Oil Money

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Most expensive paintings (sale prices expressed in dollars and adjusted for inflation):

  1. No. 5, 1948, Jackson Pollock: $142.7 million (2006)
  2. Woman III, Willem de Kooning: $140.2 million (2006)
  3. Portrait of Adele Bloch-Bauer I, Gustav Klimt: $137.6 million (2006)
  4. Portrait of Dr. Gachet, Vincent van Gogh: $129.7 million (1990)
  5. Bal au moulin de la Galette, Montmartre, Pierre-Auguste Renoir: $122.8 million (1990)
  6. Garçon à la pipe, Pablo Picasso: $113.4 million (2004)
  7. Irises, Vincent van Gogh: $97.5 million (1987)
  8. Dora Maar au Chat, Pablo Picasso: $97.0 million (2006)
  9. Portrait de l’artiste sans barbe, Vincent van Gogh: $90.1 million (1998)
  10. Portrait of Adele Bloch-Bauer II, Gustav Klimt: $89.1 million (2006)

Japanese industrialist Ryoei Saito bought both #4 and #5 in 1990 and then announced he would have them burned during his cremation. Perhaps fortunately, he later ran into financial difficulties and was forced to sell them.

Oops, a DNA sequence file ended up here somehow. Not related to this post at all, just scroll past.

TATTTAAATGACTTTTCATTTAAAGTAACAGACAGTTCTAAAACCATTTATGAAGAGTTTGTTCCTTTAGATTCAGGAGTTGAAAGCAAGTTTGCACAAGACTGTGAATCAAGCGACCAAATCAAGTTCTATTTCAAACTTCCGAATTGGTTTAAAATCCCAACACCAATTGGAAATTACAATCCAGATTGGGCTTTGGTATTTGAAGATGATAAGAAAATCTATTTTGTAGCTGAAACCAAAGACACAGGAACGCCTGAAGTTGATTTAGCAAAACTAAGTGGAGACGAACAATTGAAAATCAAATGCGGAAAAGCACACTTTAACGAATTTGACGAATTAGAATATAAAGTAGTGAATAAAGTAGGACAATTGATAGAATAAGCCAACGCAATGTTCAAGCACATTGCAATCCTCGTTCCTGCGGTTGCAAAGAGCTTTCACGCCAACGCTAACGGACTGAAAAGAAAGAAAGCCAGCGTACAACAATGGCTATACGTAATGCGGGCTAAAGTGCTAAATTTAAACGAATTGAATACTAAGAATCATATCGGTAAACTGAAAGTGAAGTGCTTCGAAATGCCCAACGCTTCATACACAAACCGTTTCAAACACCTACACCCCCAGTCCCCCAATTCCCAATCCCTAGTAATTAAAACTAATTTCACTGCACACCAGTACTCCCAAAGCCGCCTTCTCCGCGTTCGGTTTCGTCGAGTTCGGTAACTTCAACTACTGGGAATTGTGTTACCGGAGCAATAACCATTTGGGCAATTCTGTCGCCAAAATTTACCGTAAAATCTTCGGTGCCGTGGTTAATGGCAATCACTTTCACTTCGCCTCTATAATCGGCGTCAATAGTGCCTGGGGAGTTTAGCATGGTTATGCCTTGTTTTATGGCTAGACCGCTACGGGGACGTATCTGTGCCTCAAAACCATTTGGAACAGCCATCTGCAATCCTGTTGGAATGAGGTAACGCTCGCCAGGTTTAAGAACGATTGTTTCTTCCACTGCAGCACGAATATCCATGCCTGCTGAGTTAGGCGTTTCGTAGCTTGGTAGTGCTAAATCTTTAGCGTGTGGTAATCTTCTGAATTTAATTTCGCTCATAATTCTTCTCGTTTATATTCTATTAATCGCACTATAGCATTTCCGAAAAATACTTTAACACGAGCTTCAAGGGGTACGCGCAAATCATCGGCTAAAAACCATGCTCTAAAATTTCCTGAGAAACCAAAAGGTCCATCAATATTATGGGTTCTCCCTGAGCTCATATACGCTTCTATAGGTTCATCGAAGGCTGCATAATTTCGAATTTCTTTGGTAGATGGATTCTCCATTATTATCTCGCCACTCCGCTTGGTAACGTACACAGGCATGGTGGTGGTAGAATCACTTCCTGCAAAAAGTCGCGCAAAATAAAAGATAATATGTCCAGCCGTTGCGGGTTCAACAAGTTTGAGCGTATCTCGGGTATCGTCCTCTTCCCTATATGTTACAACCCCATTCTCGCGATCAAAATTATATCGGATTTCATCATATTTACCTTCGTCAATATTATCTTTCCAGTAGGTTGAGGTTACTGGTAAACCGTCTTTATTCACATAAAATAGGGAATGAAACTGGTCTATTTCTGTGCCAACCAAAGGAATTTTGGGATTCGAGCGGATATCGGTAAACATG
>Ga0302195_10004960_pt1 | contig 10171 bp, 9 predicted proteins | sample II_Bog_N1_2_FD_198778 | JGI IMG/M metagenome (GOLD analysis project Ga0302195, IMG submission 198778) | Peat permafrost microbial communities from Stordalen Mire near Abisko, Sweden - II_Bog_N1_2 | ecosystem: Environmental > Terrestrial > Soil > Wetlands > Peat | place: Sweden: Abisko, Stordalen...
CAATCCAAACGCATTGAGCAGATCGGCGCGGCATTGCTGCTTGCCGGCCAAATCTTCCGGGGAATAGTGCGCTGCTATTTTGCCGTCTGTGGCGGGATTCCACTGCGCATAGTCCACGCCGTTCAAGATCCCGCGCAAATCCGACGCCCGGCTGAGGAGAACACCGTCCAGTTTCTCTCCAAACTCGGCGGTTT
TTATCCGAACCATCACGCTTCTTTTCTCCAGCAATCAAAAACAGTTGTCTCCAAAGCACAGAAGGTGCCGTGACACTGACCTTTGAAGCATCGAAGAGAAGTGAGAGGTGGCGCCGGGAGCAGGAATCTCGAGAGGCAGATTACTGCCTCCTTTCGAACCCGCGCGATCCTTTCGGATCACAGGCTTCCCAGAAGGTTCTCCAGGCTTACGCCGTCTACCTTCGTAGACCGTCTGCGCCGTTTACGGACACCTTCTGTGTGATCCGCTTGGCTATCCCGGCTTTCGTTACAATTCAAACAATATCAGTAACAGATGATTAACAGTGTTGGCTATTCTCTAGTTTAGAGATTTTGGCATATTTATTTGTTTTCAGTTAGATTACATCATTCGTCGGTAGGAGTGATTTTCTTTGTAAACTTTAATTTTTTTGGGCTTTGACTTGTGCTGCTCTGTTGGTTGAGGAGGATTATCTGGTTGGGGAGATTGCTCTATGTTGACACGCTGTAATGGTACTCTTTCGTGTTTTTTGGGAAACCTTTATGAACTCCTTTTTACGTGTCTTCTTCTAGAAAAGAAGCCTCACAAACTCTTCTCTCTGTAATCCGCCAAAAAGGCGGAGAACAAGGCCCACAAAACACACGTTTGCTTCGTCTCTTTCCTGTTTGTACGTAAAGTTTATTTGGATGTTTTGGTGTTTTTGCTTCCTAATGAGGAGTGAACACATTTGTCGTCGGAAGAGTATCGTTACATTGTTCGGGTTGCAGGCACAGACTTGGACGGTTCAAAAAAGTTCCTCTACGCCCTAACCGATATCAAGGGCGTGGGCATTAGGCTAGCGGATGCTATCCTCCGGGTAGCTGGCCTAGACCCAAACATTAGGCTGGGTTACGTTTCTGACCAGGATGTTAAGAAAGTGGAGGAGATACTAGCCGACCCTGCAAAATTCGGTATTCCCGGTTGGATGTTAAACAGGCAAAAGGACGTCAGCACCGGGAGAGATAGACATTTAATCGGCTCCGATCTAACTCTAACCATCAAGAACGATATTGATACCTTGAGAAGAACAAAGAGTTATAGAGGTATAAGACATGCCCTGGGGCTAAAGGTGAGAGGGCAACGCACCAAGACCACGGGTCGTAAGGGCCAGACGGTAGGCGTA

Naturally

Someone once asked Jean Cocteau, “Suppose your house were on fire and you could remove only one thing. What would you take?”

Cocteau considered, then said, “I would take the fire.”

Careful!

Before conductors used batons, they kept time by banging a long staff against the floor. In January 1687, Jean-Baptiste Lully was conducting a Te Deum in this way when he struck his toe. The wound turned gangrenous, the gangrene spread — and he died.

The “Cat Raphael”

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Born in Bern in 1768, the autistic Gottfried Mind could barely write his name, but on seeing a cat in a painting by his drawing-master, he immediately said, “That is no cat!” The master asked whether he thought he could do better, and Mind produced a drawing so good that the master copied it.

Thereafter Mind worked surrounded by cats, painting them with a remarkable eye for their individual character and occasionally carving them from chestnuts for sport. In the work of other artists it’s said that he liked nothing but the lions of Rubens, Rembrandt, and Paulus Potter, and he looked down even on celebrated cats by Cornelius Vischer and Wenzel Hollar.

“First and last,” said Goethe, “what is demanded of genius is love of truth.”

See Other Canvas

Picasso’s full name was Pablo Diego José Francisco de Paula Juan Nepomuceno María de los Remedios Cipriano de la Santísima Trinidad Clito Ruiz y Picasso.